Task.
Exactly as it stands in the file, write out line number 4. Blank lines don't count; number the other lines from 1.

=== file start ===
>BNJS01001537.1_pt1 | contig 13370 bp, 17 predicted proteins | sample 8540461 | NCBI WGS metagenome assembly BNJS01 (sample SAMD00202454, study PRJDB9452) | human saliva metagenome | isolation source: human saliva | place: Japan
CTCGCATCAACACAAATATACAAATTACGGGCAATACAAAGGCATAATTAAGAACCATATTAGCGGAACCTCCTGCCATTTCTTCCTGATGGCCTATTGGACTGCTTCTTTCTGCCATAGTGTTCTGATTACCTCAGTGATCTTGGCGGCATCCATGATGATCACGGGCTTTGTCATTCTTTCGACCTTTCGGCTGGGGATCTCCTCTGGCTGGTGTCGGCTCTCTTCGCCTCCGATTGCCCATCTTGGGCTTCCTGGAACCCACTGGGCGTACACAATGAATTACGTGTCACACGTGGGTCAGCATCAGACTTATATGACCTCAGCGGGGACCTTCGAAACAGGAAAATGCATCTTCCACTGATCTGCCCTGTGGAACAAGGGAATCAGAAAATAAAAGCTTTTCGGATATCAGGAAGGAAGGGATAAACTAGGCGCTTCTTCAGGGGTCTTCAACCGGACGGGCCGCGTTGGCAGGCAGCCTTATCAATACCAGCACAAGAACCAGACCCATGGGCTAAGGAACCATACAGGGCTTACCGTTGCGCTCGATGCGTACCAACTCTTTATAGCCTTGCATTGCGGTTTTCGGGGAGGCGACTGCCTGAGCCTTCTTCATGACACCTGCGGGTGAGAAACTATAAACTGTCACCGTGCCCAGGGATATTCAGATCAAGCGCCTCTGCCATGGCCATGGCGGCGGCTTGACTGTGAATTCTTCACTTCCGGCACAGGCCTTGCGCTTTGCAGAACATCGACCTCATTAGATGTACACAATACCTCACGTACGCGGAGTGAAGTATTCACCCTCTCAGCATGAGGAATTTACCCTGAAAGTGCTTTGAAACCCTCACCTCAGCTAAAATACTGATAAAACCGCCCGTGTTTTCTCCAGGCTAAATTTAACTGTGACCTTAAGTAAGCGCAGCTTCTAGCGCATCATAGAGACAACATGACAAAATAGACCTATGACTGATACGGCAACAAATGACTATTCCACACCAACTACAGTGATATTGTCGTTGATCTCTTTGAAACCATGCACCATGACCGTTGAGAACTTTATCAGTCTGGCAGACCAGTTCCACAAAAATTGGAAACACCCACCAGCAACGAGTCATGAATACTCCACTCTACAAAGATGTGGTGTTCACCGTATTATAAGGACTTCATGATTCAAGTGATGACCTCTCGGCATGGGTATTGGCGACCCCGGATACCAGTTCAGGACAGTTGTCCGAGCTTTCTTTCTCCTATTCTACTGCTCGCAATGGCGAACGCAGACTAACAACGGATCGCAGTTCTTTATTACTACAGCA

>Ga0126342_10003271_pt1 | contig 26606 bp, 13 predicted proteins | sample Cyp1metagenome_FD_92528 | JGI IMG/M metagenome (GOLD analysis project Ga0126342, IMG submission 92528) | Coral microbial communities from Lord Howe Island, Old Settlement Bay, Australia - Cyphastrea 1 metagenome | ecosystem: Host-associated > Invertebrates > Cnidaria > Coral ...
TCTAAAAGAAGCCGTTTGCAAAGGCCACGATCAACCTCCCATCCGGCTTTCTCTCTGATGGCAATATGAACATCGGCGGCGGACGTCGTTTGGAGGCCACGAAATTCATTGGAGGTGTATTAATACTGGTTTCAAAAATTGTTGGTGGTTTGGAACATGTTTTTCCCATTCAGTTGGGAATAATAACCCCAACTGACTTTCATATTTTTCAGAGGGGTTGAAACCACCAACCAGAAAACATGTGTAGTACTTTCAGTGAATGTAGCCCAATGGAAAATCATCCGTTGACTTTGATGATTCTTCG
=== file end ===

TCTAAAAGAAGCCGTTTGCAAAGGCCACGATCAACCTCCCATCCGGCTTTCTCTCTGATGGCAATATGAACATCGGCGGCGGACGTCGTTTGGAGGCCACGAAATTCATTGGAGGTGTATTAATACTGGTTTCAAAAATTGTTGGTGGTTTGGAACATGTTTTTCCCATTCAGTTGGGAATAATAACCCCAACTGACTTTCATATTTTTCAGAGGGGTTGAAACCACCAACCAGAAAACATGTGTAGTACTTTCAGTGAATGTAGCCCAATGGAAAATCATCCGTTGACTTTGATGATTCTTCG